Fatigue life of structural steel components significantly depends on local material properties, such as microstructure and mechanical characteristics. In order to enhance durability and facilitate light-weight design, the application of advanced high-strength materials is essential. Fracture mechanical methods, considering complex local stress states and load-spectra during operation, are commonly applied to assess fatigue life and define inspection intervals.
This paper focuses on the effect of various load sequences on the fatigue crack growth. Therefore, uniaxial loaded flat specimens with V-shaped notches and four-point rotary bending loaded round specimens with semi-elliptical notches made of mild and high-strength steel material are investigated. The test procedure incorporates simplified block load-spectra, overloads, and underloads at different stress ratios and load levels. A specific optical measurement system and evaluation routine is set-up to detect the surface crack length during testing. In addition, supplementary crack length measurement techniques, such as crack gauges and microscopical analysis, are applied for validation. Special attention is given on retardation and acceleration effects, and their interaction with the applied load scenario. Fracture surface analysis provides information about the crack front geometry and the behavior during crack propagation. The aim of the experimental work is to determine material depended crack growth parameters focusing on both constant and variable amplitude loading.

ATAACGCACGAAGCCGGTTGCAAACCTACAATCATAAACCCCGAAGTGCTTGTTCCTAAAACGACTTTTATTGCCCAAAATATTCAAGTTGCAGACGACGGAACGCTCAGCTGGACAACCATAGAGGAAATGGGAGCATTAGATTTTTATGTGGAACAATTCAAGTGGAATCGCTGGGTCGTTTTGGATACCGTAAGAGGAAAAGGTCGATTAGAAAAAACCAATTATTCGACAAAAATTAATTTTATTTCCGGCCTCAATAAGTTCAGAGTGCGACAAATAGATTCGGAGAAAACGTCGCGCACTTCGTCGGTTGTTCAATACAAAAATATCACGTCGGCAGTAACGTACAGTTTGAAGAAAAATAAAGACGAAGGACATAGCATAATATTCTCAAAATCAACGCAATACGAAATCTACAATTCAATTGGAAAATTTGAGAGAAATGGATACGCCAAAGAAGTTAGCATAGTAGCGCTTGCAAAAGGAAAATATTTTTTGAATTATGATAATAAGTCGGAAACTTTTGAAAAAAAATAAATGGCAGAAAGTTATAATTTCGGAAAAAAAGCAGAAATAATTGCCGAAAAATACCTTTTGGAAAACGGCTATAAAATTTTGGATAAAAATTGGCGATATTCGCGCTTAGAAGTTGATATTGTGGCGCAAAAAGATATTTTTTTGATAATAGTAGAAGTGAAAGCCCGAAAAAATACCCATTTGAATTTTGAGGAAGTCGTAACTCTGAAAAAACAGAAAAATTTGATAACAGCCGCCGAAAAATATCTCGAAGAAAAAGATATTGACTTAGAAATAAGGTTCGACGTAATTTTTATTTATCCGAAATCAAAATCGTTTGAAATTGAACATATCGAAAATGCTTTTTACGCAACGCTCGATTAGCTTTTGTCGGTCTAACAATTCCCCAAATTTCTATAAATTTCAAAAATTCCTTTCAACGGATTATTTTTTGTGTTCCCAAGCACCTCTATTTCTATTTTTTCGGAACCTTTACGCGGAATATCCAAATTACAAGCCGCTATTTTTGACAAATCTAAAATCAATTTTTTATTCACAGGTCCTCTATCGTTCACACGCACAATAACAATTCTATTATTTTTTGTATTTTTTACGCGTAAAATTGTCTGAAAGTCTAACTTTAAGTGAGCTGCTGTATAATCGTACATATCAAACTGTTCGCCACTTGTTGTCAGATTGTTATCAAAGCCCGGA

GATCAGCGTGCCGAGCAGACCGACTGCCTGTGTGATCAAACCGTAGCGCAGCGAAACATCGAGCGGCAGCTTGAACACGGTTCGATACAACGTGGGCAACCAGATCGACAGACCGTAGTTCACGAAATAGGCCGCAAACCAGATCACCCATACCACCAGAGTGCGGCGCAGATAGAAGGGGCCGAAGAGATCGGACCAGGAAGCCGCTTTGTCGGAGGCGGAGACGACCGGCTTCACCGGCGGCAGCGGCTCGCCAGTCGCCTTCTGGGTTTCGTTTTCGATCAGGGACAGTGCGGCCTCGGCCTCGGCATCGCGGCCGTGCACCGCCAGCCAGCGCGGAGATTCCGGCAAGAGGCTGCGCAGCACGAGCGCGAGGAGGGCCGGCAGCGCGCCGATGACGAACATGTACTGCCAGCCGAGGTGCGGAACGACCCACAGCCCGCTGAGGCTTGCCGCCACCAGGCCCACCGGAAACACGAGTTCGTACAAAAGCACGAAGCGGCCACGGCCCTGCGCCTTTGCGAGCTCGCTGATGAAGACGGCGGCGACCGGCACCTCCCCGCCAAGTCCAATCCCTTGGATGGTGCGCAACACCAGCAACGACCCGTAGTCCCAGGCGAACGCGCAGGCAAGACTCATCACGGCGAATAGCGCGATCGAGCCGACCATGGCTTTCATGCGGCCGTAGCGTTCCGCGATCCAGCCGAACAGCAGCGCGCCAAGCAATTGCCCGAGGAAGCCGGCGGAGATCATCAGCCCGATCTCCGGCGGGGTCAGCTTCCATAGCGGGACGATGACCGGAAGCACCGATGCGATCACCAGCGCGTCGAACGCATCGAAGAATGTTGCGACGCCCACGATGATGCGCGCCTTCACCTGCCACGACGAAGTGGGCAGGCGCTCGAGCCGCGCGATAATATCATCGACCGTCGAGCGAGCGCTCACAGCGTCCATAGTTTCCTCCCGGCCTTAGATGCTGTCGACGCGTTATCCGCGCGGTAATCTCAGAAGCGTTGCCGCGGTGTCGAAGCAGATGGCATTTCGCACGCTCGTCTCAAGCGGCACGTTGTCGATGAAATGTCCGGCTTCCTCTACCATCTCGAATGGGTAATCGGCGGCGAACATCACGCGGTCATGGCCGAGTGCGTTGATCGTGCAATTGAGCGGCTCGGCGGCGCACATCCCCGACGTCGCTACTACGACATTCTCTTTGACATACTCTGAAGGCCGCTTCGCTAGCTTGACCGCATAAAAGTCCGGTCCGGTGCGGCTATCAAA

Based on the experimentally evaluated fracture mechanical characteristics, numerical and analytical linear-elastic fracture mechanical assessments are performed. Herein, common retardation models, such as presented by Willenborg, are applied and the results are compared to the tested material behavior. Finally, the potential of advanced high-strength compared to mild steels for complexly loaded structural components, and recommendations for fracture mechanical analyses incorporating load sequence effects is presented.
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|Präsentation||Crack growth measurement by optical observation and crack gauge||The figure describes the implemented crack length measurement methods and a representative a/N-curve.||363 KB||Download|